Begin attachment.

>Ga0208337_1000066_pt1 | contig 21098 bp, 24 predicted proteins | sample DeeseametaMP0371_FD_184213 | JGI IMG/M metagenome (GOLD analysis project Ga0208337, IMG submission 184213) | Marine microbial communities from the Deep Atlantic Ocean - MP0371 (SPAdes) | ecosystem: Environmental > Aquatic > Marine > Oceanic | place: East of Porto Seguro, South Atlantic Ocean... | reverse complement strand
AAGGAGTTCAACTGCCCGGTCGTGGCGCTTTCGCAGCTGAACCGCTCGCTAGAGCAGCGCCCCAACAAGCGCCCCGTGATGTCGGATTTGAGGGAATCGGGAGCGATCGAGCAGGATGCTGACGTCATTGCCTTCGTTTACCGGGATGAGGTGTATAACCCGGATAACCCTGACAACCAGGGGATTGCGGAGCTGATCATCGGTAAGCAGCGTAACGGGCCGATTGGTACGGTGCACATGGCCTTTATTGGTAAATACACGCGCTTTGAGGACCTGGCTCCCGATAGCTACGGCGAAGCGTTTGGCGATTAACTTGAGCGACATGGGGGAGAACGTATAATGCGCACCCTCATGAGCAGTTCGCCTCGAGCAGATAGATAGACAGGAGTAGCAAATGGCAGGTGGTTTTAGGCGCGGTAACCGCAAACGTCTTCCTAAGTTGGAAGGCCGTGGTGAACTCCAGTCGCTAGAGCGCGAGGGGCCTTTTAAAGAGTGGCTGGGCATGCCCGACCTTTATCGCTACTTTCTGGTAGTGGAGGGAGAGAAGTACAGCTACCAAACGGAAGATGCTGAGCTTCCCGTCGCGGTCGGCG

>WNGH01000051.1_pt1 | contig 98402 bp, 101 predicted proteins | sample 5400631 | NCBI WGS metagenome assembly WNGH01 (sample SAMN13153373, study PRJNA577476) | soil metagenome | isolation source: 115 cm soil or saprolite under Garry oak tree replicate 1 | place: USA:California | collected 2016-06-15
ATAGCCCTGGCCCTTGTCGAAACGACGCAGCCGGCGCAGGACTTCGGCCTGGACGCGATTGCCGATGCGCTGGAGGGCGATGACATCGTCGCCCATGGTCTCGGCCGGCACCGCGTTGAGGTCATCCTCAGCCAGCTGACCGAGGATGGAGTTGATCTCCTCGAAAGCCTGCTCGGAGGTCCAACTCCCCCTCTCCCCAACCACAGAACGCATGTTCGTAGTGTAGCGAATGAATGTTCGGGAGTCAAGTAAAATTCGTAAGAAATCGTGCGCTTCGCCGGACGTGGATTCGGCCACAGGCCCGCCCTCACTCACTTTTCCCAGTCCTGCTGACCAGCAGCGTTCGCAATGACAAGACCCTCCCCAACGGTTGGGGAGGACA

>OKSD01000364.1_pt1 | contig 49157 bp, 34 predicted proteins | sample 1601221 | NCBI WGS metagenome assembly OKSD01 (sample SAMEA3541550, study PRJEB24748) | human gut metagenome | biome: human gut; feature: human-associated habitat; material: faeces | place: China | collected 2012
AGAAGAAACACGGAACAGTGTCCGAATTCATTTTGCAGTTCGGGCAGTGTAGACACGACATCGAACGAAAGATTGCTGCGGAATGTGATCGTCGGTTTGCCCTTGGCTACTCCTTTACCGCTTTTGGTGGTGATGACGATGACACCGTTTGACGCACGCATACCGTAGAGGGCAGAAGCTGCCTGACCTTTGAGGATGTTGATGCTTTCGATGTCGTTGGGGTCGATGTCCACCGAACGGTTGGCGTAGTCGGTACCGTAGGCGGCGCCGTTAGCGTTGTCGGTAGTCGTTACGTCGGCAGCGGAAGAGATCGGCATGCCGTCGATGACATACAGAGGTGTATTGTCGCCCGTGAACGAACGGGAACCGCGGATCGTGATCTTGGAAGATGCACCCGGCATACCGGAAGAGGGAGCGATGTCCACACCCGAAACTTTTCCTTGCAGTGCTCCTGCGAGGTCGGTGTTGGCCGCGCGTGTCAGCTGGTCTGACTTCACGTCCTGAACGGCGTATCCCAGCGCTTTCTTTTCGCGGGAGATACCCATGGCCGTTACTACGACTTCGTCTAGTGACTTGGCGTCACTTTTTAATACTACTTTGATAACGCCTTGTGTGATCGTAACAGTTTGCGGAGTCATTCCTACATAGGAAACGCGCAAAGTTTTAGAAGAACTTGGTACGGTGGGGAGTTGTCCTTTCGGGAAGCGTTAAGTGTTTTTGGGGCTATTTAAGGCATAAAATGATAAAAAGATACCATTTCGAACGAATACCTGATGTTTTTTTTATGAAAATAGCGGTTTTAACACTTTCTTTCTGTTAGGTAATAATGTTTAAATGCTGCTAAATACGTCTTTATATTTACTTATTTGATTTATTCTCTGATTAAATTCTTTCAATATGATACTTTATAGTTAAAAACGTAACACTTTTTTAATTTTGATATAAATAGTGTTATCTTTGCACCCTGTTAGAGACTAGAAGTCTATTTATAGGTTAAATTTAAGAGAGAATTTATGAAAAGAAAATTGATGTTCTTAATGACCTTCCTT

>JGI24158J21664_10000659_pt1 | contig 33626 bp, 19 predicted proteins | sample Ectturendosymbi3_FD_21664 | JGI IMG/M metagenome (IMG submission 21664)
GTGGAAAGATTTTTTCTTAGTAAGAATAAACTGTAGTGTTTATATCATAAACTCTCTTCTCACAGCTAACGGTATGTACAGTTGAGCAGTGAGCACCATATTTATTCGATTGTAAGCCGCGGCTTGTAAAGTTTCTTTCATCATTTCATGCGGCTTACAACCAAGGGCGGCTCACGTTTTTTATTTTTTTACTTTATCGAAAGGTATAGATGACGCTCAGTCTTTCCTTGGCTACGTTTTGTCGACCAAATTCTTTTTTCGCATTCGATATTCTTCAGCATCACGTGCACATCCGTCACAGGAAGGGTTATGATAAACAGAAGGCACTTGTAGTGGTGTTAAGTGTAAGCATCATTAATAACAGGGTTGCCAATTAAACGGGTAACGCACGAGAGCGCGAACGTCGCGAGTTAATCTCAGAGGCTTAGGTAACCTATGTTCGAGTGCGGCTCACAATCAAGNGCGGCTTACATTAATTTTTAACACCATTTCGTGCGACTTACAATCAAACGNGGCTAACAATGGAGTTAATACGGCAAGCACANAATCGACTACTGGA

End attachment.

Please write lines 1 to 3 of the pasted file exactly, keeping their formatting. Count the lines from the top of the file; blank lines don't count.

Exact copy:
>Ga0208337_1000066_pt1 | contig 21098 bp, 24 predicted proteins | sample DeeseametaMP0371_FD_184213 | JGI IMG/M metagenome (GOLD analysis project Ga0208337, IMG submission 184213) | Marine microbial communities from the Deep Atlantic Ocean - MP0371 (SPAdes) | ecosystem: Environmental > Aquatic > Marine > Oceanic | place: East of Porto Seguro, South Atlantic Ocean... | reverse complement strand
AAGGAGTTCAACTGCCCGGTCGTGGCGCTTTCGCAGCTGAACCGCTCGCTAGAGCAGCGCCCCAACAAGCGCCCCGTGATGTCGGATTTGAGGGAATCGGGAGCGATCGAGCAGGATGCTGACGTCATTGCCTTCGTTTACCGGGATGAGGTGTATAACCCGGATAACCCTGACAACCAGGGGATTGCGGAGCTGATCATCGGTAAGCAGCGTAACGGGCCGATTGGTACGGTGCACATGGCCTTTATTGGTAAATACACGCGCTTTGAGGACCTGGCTCCCGATAGCTACGGCGAAGCGTTTGGCGATTAACTTGAGCGACATGGGGGAGAACGTATAATGCGCACCCTCATGAGCAGTTCGCCTCGAGCAGATAGATAGACAGGAGTAGCAAATGGCAGGTGGTTTTAGGCGCGGTAACCGCAAACGTCTTCCTAAGTTGGAAGGCCGTGGTGAACTCCAGTCGCTAGAGCGCGAGGGGCCTTTTAAAGAGTGGCTGGGCATGCCCGACCTTTATCGCTACTTTCTGGTAGTGGAGGGAGAGAAGTACAGCTACCAAACGGAAGATGCTGAGCTTCCCGTCGCGGTCGGCG

>WNGH01000051.1_pt1 | contig 98402 bp, 101 predicted proteins | sample 5400631 | NCBI WGS metagenome assembly WNGH01 (sample SAMN13153373, study PRJNA577476) | soil metagenome | isolation source: 115 cm soil or saprolite under Garry oak tree replicate 1 | place: USA:California | collected 2016-06-15